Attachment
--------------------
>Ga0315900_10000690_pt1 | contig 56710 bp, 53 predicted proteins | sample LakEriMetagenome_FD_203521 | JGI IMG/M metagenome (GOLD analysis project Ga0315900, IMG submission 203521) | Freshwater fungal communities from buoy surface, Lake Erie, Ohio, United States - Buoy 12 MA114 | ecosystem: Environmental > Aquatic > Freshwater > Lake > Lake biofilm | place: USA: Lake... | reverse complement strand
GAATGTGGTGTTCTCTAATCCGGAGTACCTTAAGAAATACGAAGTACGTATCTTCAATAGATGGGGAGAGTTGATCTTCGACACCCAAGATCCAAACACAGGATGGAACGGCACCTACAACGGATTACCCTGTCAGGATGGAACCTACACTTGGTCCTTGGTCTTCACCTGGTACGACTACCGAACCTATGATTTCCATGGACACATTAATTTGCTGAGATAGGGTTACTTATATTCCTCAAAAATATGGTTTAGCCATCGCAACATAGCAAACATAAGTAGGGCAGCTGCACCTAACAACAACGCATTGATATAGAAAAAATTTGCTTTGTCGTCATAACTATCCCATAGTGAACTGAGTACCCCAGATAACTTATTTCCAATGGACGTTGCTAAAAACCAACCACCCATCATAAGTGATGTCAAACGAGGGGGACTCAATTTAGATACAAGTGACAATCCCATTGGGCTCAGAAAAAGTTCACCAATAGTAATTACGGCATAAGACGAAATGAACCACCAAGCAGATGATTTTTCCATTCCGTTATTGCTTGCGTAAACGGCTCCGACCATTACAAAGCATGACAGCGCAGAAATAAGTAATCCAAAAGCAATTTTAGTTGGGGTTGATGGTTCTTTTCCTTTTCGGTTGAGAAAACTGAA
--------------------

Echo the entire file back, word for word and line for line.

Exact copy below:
>Ga0315900_10000690_pt1 | contig 56710 bp, 53 predicted proteins | sample LakEriMetagenome_FD_203521 | JGI IMG/M metagenome (GOLD analysis project Ga0315900, IMG submission 203521) | Freshwater fungal communities from buoy surface, Lake Erie, Ohio, United States - Buoy 12 MA114 | ecosystem: Environmental > Aquatic > Freshwater > Lake > Lake biofilm | place: USA: Lake... | reverse complement strand
GAATGTGGTGTTCTCTAATCCGGAGTACCTTAAGAAATACGAAGTACGTATCTTCAATAGATGGGGAGAGTTGATCTTCGACACCCAAGATCCAAACACAGGATGGAACGGCACCTACAACGGATTACCCTGTCAGGATGGAACCTACACTTGGTCCTTGGTCTTCACCTGGTACGACTACCGAACCTATGATTTCCATGGACACATTAATTTGCTGAGATAGGGTTACTTATATTCCTCAAAAATATGGTTTAGCCATCGCAACATAGCAAACATAAGTAGGGCAGCTGCACCTAACAACAACGCATTGATATAGAAAAAATTTGCTTTGTCGTCATAACTATCCCATAGTGAACTGAGTACCCCAGATAACTTATTTCCAATGGACGTTGCTAAAAACCAACCACCCATCATAAGTGATGTCAAACGAGGGGGACTCAATTTAGATACAAGTGACAATCCCATTGGGCTCAGAAAAAGTTCACCAATAGTAATTACGGCATAAGACGAAATGAACCACCAAGCAGATGATTTTTCCATTCCGTTATTGCTTGCGTAAACGGCTCCGACCATTACAAAGCATGACAGCGCAGAAATAAGTAATCCAAAAGCAATTTTAGTTGGGGTTGATGGTTCTTTTCCTTTTCGGTTGAGAAAACTGAA